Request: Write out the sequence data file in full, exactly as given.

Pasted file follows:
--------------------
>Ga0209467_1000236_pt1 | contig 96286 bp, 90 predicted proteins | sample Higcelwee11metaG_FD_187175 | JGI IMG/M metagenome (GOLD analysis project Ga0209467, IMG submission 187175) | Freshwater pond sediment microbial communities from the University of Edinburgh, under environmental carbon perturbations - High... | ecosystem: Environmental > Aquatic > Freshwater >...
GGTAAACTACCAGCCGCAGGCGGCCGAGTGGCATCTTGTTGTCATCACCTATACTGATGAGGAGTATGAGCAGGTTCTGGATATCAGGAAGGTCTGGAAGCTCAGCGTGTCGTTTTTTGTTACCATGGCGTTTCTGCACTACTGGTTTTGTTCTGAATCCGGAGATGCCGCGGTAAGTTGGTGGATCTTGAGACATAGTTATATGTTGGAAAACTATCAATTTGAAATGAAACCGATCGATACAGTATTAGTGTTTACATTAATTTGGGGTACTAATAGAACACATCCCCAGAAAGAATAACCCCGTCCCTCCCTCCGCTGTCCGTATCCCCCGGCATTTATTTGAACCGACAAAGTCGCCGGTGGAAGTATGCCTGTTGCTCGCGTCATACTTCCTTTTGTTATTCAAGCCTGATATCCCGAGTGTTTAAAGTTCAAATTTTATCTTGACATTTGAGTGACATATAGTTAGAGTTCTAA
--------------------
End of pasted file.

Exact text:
>Ga0209467_1000236_pt1 | contig 96286 bp, 90 predicted proteins | sample Higcelwee11metaG_FD_187175 | JGI IMG/M metagenome (GOLD analysis project Ga0209467, IMG submission 187175) | Freshwater pond sediment microbial communities from the University of Edinburgh, under environmental carbon perturbations - High... | ecosystem: Environmental > Aquatic > Freshwater >...
GGTAAACTACCAGCCGCAGGCGGCCGAGTGGCATCTTGTTGTCATCACCTATACTGATGAGGAGTATGAGCAGGTTCTGGATATCAGGAAGGTCTGGAAGCTCAGCGTGTCGTTTTTTGTTACCATGGCGTTTCTGCACTACTGGTTTTGTTCTGAATCCGGAGATGCCGCGGTAAGTTGGTGGATCTTGAGACATAGTTATATGTTGGAAAACTATCAATTTGAAATGAAACCGATCGATACAGTATTAGTGTTTACATTAATTTGGGGTACTAATAGAACACATCCCCAGAAAGAATAACCCCGTCCCTCCCTCCGCTGTCCGTATCCCCCGGCATTTATTTGAACCGACAAAGTCGCCGGTGGAAGTATGCCTGTTGCTCGCGTCATACTTCCTTTTGTTATTCAAGCCTGATATCCCGAGTGTTTAAAGTTCAAATTTTATCTTGACATTTGAGTGACATATAGTTAGAGTTCTAA